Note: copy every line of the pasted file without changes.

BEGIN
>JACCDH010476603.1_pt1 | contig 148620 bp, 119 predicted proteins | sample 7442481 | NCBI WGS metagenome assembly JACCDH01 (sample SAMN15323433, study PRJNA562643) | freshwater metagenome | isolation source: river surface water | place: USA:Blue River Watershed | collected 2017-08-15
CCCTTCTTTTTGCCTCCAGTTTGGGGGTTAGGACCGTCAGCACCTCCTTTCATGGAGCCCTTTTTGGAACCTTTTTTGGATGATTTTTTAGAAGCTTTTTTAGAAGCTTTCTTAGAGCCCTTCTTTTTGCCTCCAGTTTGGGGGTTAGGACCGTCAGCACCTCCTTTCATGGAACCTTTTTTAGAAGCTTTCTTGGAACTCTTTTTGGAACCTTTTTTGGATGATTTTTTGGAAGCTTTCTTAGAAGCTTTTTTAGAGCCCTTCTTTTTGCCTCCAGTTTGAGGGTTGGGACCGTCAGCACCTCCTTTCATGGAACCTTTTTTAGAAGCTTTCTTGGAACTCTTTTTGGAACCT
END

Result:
>JACCDH010476603.1_pt1 | contig 148620 bp, 119 predicted proteins | sample 7442481 | NCBI WGS metagenome assembly JACCDH01 (sample SAMN15323433, study PRJNA562643) | freshwater metagenome | isolation source: river surface water | place: USA:Blue River Watershed | collected 2017-08-15
CCCTTCTTTTTGCCTCCAGTTTGGGGGTTAGGACCGTCAGCACCTCCTTTCATGGAGCCCTTTTTGGAACCTTTTTTGGATGATTTTTTAGAAGCTTTTTTAGAAGCTTTCTTAGAGCCCTTCTTTTTGCCTCCAGTTTGGGGGTTAGGACCGTCAGCACCTCCTTTCATGGAACCTTTTTTAGAAGCTTTCTTGGAACTCTTTTTGGAACCTTTTTTGGATGATTTTTTGGAAGCTTTCTTAGAAGCTTTTTTAGAGCCCTTCTTTTTGCCTCCAGTTTGAGGGTTGGGACCGTCAGCACCTCCTTTCATGGAACCTTTTTTAGAAGCTTTCTTGGAACTCTTTTTGGAACCT